So you’ve found a house that you’re interested in and you need to ask more questions, but you want to avoid coming off as “too” interested. How do you get the information you need while remaining aloof? The best way to not be obvious about your enthusiasm is to make sure you ask the same important questions at each house you visit. Make sure you come off as an inquisitive, diligent, and methodical buyer every time you view a house. When you find a house that excites you, you can gather all the information you need without tipping off the seller.

7. Learn about the seller
The more information you have, the more power you have in negotiations. If you can learn specifics about the seller, you can gain insight into their needs and potentially gain precious leverage. Why are they selling? Are they desperate to sell fast, because their life has taken an unexpected turn? Are they in a good position to wait patiently for the best deal? What kind of a deal are they looking for, and how can you give them what they need while still getting what you need? The more you understand about their circumstances, the more you’ll be able to spot where your expectations overlap with theirs. The best deals are found within the center of the Venn diagram.

8. Don’t rush
Many people fear that the house they want will get sold to another buyer before they have a chance to negotiate, so they feel that it’s best to make an offer early. Many real estate experts agree that this worry is often unfounded. If you’re interested in a house, the seller will know, and even if they have other offers, they will still have incentive to give each potential buyer proper consideration. Waiting to make an offer will always make the offer more valuable. Always wait a few days before making your initial offer. When you finally come around with your offer, the buyer will be relieved, and you’ll find yourself in a stronger position.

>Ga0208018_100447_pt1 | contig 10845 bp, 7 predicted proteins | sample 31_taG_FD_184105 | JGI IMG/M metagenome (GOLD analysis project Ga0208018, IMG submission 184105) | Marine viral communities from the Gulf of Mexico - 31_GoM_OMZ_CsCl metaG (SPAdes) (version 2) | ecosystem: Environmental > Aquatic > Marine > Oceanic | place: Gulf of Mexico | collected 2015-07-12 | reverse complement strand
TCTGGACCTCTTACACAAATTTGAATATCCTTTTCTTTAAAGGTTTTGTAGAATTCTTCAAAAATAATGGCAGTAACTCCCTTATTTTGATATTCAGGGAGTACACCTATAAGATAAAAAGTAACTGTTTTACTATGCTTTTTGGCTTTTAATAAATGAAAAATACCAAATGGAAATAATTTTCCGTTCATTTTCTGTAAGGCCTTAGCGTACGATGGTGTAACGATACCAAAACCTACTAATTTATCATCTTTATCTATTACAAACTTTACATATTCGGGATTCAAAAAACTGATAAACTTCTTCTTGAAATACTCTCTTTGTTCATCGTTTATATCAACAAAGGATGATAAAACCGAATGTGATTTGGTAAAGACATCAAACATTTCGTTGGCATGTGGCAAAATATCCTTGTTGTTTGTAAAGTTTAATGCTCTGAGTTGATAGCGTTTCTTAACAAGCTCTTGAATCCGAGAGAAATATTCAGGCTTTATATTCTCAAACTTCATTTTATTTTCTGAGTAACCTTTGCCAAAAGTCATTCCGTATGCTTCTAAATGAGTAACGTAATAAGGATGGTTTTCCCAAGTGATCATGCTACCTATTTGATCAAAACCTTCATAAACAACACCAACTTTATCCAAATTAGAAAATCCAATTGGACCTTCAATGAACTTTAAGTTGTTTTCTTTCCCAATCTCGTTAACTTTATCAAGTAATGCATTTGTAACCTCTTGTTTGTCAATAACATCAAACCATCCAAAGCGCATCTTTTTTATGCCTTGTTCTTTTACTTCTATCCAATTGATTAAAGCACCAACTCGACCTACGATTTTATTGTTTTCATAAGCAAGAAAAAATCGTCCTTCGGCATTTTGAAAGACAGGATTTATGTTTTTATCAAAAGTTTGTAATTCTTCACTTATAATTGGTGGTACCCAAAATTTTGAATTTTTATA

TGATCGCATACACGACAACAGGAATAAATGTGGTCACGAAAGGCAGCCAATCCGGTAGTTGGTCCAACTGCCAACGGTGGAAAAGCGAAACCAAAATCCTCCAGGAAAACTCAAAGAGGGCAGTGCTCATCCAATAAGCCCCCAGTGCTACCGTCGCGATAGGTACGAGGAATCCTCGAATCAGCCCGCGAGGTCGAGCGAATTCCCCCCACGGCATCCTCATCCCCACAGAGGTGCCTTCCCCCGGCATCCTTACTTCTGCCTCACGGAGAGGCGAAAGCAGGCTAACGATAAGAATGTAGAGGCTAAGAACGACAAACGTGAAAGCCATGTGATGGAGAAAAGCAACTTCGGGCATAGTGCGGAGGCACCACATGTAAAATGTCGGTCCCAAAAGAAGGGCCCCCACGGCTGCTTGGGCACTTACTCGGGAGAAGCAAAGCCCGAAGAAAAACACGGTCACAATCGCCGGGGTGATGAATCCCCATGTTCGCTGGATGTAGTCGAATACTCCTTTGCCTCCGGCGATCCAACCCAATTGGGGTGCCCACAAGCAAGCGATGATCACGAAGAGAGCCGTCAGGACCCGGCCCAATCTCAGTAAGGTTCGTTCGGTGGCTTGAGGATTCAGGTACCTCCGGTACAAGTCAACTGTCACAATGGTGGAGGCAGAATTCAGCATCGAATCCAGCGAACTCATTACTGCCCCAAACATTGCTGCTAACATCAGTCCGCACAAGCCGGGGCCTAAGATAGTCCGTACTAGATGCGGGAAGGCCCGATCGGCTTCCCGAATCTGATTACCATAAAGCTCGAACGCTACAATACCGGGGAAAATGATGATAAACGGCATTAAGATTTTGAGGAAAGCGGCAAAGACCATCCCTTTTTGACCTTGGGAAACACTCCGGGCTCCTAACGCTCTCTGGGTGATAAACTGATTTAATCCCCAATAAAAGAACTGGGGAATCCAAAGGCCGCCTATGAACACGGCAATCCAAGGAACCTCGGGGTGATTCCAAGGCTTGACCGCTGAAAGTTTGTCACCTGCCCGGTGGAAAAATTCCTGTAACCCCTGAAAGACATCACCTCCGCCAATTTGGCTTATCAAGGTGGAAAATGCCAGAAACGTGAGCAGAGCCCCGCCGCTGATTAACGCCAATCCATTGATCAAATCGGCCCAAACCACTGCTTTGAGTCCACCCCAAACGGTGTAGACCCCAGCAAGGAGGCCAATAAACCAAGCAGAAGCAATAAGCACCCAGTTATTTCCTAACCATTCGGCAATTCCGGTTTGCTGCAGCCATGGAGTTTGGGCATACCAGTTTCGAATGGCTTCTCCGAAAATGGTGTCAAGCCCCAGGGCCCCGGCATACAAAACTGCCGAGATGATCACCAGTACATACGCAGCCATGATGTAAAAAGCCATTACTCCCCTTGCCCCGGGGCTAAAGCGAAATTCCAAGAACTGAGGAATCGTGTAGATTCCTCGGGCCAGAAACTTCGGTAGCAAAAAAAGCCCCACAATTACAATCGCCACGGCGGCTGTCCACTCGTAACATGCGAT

9. Have a strong initial offer
Many people underestimate the importance of an initial offer. Even though the final price will be determined through negotiation, the initial offer plays a huge role in informing the price. A good rule of thumb is to offer 20-30% lower than your comfortable spending limit. Keep in mind that if your offer is too low it can offend the seller, and if your offer is too high it will end up dramatically increasing the final price. When you make a low initial offer, always give the seller a good reason, such as the local market, your budget, or other factors in the home’s value. This will show that you’re basing your offer upon logic, and you’re inviting further conversation.

10. Be reluctant to increase your offer
Make sure the agent “convinces” you to increase your offer. Always be reluctant to increase, and only agree when a strong argument has been made. It never hurts to wait. Avoid accepting offers to meet halfway. The final sale price isn’t decided by the splitting your offer with the seller’s asking price. Both offers should be treated as stepping-stones on your path to the final sale price. Make sure to crawl your offer up slowly and carefully.

11. Keep a bargaining chip
You’ll be negotiating more than just a sale price. The terms of the agreement will determine things like move-in date, closing costs, inspections, included furniture and features, as well as other incentives. Early on in the negotiation, hold on to one aspect of the agreement that you don’t necessarily need. Don’t let on that the issue isn’t important to you, but hold onto it as if it’s necessary. Near the end of the negotiation, you can concede on the issue as a final bargaining chip. This will help give you one final push toward closing the deal.

12. Be confident, positive, and respectful
Start off your search by reminding yourself that you’re on the path to your perfect home. Have confidence in yourself and your ability to work within any situation, stay positive, and get what you need, no matter what unforeseen challenges come your way. Remembering that you’re dealing with people, with families, and you’re all about to make one of the most important decisions of your lives. A “good deal” isn’t good unless everybody gets what they need. You’re not just searching for a new home; you’re searching for the perfect circumstance, the perfect deal. At the end of your path lies your new life. You’ll help plenty of people along the way, and many people will help you. Make the best of your situation, and enjoy your new home!